We continue to transition away from the very familiar and comfortable of the past half-century toward the less-known and more-unsettling service environment of today. The Affordable Care Act (ACA) is bringing into focus changes we have been seeking for decades—broadened insurance coverage, better behavioral health benefits, effective integrated care and improved linkages with social services. Yet, these welcome changes also are being accompanied by new organizational arrangements that are beginning to alter the business landscape of behavioral healthcare.
Not unexpectedly, the integration of service delivery also is accompanied frequently by parallel integration of previously long-standing service organizations. Simultaneously, Medicaid and Medicare are shifting away from encounter-based payments well suited to separate organizational service providers toward value purchasing—a new system based on prepaid case and capitation rates that favors large, single, integrated service organizations, whether public or private.
Philosophically, the new ACA service delivery model promotes whole person care centered in the person rather than in the service provider. Over time, this will lead to more self-directed care through improved personal health literacy and health activation.
Taken all together, these large scale changes are quite anxiety provoking to many in the behavioral health field. The following principles reflect some important considerations as we begin to adapt our behavioral healthcare business model to these new realities.
Differentiate public responsibility for the health of a particular population from the delivery of services that fulfills that responsibility. Public entities such as cities, counties and states cannot abrogate the inherent responsibility they hold for the health and well-being of their respective populations. This responsibility can be fulfilled by engaging in oversight--assessment, licensure, and evaluation functions—and by service delivery. However, actual care delivery can be delegated by the public entity to not-for-profit or private entities. Over time, we can expect more public entities to engage only in oversight functions and fewer to provide care directly.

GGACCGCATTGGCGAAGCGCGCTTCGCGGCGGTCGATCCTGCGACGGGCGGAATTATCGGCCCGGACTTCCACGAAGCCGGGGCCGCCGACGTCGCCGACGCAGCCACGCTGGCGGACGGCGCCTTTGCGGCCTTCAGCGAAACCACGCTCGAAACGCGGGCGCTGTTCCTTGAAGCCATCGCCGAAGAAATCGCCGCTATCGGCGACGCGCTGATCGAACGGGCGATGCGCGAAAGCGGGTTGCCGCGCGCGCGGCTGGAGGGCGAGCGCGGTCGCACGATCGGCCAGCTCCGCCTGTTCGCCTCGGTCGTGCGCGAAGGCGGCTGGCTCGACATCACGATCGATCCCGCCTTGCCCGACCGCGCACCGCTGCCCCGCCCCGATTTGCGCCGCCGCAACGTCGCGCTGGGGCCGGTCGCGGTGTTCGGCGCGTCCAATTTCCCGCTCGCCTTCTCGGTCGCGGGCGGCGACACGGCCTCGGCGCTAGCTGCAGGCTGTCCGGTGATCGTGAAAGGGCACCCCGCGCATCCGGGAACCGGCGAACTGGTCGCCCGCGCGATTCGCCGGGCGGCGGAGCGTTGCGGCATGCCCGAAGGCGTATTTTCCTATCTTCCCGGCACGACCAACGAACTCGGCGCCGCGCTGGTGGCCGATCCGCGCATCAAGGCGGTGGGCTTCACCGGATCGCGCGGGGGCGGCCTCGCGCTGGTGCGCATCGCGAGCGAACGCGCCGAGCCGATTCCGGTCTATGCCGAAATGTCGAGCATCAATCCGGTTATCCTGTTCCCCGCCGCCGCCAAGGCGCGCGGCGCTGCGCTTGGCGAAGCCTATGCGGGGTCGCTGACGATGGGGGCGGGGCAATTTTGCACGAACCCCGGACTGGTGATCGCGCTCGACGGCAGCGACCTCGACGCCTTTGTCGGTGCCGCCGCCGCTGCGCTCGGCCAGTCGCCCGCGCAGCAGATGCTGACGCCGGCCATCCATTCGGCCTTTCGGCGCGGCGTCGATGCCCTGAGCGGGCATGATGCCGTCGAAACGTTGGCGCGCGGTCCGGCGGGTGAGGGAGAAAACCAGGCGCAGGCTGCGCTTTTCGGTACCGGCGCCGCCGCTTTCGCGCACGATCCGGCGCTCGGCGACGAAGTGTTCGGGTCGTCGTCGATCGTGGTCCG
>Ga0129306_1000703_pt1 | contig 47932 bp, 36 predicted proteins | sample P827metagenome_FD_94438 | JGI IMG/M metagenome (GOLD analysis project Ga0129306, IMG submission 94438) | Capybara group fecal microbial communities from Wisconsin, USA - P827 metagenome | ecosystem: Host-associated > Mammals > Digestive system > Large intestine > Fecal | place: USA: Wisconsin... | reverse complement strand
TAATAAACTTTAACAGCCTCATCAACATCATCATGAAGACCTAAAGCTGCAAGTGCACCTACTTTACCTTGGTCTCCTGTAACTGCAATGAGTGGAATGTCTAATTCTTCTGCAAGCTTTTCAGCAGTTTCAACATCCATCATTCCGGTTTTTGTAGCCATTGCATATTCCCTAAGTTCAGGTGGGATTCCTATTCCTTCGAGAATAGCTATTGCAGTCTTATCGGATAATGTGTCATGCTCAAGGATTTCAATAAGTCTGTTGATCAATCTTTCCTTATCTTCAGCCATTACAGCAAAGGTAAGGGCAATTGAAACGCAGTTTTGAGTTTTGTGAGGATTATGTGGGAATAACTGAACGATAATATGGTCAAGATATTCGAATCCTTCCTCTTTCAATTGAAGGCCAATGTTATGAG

Recognize that essential social supports will be a necessary part of oversight and service delivery functions. Such supports include housing, work and social networks. Public behavioral health entities in cities, counties and states should explore these functions as an essential adjunct to the core responsibility for the health and well-being of their populations. As with other service functions, they can be delivered directly or delegated by the public entity.
Be open to new contractual arrangements. When behavioral health and primary care organizations become linked or new, integrated, accountable care organizations are created, we will need to evolve joint accountability contracts. Such contracts will specify the required activities of each participating entity and the joint outcomes for which each participant is responsible. Such contracts have the potential to permit seamless integrated service delivery while preserving the identities of participating organizations.